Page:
Submitted Successfully!
To reward your contribution, here is a gift for you: A free trial for our video production service.
Thank you for your contribution! You can also upload a video entry or images related to this topic.
Version Summary Created by Modification Content Size Created at Operation
1 -- 3900 2022-11-13 19:01:45 |
2 update references and layout + 5 word(s) 3905 2022-11-15 02:51:44 | |
3 update layout Meta information modification 3905 2022-11-16 07:02:44 | |
4 update layout Meta information modification 3905 2022-11-18 05:09:54 |

Video Upload Options

Do you have a full video?


Are you sure to Delete?
If you have any further questions, please contact Encyclopedia Editorial Office.
Rangarajan, S.;  Orujyan, D.;  Rangchaikul, P.;  Radwan, M.M. Inflammation and Specialized Pro-Resolving Mediators in Atherosclerosis. Encyclopedia. Available online: (accessed on 20 April 2024).
Rangarajan S,  Orujyan D,  Rangchaikul P,  Radwan MM. Inflammation and Specialized Pro-Resolving Mediators in Atherosclerosis. Encyclopedia. Available at: Accessed April 20, 2024.
Rangarajan, Subhapradha, Davit Orujyan, Patrida Rangchaikul, Mohamed M. Radwan. "Inflammation and Specialized Pro-Resolving Mediators in Atherosclerosis" Encyclopedia, (accessed April 20, 2024).
Rangarajan, S.,  Orujyan, D.,  Rangchaikul, P., & Radwan, M.M. (2022, November 14). Inflammation and Specialized Pro-Resolving Mediators in Atherosclerosis. In Encyclopedia.
Rangarajan, Subhapradha, et al. "Inflammation and Specialized Pro-Resolving Mediators in Atherosclerosis." Encyclopedia. Web. 14 November, 2022.
Inflammation and Specialized Pro-Resolving Mediators in Atherosclerosis

Atherosclerosis, a disease of the arteries set off initially by fat deposition, is a major cause of life-threatening cardiovascular events. It was long thought to be a passive process caused by the accumulation of cholesterol within the lumen of arteries resulting in ischemia and an eventual complete blockage. Arteries are composed of endothelial cells (EC), elastin, collagen, and smooth muscle cells. ECs line the lumen of vessels and are subject to physical demands, such as shear stress, imposed by the flow of blood. Such stressors fluctuate and vary through the length of the artery, owing to the rheological properties of the blood and vulnerable areas of the arteries, such as branching points. Atherosclerosis is now known to be an active chronic inflammatory disease. Recently inflammation resolution has garnered great interest, as studies showed that it is active concerted effort by a class of specialized molecules termed SPMs, which led to look at treating that inflammation by enhancing its resolution.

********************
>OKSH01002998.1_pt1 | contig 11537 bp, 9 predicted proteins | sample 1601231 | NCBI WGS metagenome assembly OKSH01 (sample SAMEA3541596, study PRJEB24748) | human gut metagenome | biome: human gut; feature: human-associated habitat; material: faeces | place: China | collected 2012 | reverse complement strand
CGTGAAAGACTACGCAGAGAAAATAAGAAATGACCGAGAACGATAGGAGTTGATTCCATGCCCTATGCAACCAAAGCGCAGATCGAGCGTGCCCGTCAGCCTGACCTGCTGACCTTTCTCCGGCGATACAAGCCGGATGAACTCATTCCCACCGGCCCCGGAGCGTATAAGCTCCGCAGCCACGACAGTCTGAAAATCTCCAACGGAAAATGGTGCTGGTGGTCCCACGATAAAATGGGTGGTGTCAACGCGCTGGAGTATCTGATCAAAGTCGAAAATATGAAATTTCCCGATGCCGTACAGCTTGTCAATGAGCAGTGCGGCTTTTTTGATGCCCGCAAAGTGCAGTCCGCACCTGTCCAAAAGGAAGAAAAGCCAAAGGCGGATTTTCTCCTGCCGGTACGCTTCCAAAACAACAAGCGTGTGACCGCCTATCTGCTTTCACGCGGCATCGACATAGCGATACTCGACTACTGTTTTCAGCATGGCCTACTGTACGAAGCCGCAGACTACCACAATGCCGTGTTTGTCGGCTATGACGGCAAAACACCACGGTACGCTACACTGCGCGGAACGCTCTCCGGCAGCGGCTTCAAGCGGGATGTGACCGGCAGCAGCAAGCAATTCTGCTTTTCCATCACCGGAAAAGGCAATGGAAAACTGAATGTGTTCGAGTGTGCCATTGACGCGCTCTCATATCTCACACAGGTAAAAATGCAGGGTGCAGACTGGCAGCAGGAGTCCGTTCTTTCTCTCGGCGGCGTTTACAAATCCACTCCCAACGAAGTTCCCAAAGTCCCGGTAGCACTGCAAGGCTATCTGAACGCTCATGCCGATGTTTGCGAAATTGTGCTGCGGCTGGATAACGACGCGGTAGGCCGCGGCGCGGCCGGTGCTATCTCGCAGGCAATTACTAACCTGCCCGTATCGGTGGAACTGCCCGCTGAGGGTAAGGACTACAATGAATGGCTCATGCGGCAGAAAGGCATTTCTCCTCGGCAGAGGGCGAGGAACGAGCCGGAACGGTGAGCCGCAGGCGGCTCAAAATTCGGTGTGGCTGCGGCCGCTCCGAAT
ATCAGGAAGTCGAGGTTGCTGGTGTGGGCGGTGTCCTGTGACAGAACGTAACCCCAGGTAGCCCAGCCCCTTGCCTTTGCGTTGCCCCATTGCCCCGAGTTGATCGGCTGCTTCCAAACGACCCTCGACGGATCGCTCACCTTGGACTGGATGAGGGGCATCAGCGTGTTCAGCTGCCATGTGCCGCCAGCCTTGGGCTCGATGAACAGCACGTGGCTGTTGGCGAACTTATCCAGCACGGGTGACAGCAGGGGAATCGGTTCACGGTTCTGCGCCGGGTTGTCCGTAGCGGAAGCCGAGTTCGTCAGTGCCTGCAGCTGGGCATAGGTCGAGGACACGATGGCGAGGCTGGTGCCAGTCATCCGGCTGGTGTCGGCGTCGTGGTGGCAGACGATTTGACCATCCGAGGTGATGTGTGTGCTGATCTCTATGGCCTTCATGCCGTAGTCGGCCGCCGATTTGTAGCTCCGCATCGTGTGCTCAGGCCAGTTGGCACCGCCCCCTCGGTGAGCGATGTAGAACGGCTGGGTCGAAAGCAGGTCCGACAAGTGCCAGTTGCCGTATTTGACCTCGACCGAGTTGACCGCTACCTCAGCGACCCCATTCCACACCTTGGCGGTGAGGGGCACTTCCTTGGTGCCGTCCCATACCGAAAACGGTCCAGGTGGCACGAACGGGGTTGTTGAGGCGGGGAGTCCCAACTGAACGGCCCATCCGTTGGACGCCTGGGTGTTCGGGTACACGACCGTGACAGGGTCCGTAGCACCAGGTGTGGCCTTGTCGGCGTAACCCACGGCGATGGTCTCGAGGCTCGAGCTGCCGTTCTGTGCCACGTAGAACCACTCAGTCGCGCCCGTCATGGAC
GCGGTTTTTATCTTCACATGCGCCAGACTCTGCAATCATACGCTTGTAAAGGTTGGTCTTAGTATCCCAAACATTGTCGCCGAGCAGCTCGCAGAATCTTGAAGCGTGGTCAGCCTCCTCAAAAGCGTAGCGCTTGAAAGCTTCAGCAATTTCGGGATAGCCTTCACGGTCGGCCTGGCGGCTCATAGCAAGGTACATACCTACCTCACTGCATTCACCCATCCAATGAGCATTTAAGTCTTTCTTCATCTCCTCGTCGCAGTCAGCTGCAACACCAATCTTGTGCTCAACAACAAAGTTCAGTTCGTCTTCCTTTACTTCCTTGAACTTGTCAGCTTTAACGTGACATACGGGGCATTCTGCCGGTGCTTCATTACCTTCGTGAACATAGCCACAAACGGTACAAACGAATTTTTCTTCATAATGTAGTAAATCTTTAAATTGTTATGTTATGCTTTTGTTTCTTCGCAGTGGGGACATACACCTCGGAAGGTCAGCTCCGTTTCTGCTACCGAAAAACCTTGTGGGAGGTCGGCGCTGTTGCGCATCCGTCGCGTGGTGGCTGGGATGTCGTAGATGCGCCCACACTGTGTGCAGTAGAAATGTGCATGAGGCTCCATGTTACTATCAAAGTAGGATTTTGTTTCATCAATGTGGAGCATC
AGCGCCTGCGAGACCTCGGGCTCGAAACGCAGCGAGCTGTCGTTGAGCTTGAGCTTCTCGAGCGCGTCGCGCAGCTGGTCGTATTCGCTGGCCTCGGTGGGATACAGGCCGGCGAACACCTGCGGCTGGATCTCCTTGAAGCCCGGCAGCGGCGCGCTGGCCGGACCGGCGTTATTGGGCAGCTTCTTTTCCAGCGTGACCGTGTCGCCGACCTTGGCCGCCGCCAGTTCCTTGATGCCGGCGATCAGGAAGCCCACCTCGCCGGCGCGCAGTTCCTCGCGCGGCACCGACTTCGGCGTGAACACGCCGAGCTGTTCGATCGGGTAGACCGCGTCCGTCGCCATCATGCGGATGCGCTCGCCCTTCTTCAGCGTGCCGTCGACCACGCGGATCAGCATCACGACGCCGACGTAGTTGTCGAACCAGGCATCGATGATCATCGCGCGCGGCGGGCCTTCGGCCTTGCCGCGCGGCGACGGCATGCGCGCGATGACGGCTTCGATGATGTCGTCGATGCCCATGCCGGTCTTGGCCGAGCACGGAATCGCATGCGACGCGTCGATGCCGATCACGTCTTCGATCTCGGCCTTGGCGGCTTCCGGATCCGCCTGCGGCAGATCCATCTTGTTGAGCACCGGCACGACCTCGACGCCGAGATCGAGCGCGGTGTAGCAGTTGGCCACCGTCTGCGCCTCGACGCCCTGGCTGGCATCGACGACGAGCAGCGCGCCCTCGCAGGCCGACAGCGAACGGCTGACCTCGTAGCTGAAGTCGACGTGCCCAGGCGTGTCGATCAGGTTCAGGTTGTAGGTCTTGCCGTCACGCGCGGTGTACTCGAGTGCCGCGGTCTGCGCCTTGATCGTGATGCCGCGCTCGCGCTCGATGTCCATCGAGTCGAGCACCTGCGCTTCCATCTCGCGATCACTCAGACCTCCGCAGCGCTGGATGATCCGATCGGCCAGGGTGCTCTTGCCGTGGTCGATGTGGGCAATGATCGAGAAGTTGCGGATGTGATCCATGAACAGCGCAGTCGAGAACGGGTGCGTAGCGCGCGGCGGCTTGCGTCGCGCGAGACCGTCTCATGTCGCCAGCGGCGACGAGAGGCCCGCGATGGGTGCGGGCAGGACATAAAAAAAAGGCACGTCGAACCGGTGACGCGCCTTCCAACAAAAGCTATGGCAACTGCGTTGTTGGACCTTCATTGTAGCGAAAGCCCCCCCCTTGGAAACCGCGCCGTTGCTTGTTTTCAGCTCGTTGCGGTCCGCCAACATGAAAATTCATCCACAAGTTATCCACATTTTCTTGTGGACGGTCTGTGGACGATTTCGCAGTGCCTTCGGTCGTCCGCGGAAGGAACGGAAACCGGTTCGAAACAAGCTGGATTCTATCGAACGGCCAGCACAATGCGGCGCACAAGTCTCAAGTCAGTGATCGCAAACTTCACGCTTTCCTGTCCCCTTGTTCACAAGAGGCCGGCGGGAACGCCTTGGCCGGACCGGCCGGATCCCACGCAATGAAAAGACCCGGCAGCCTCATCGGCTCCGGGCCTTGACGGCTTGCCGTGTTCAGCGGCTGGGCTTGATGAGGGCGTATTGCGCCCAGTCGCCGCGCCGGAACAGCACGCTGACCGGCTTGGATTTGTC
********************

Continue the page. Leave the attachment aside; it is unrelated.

cardiovascular disease atherosclerosis efferocytosis inflammation

1. Atherosclerotic Plaque Formation and Development of Inflammation 

The stressors discussed above subject the endothelial cells (EC) to injury, so they undergo alterations in their adhesiveness, becoming ‘sticky,’ leading to monocyte and T cell attachment. Dysfunctional ECs also exhibit growth-stimulatory characteristics, enabling the entry of LDL molecules and monocytes into the intimal layer, triggering the formation of a fatty streaks, the first step in the long process of plaque formation [1][2].

The LDL particles that enter the subintimal layer get oxidized. The oxidized LDL (ox-LDL) induces the release of chemical mediators by the cells in its vicinity and promotes the accumulation of macrophages that phagocytose the Ox-LDL. This process initiates the plaque formation and recruits more inflammatory cells, beginning the process of chronic inflammation in the arterial wall [3][4].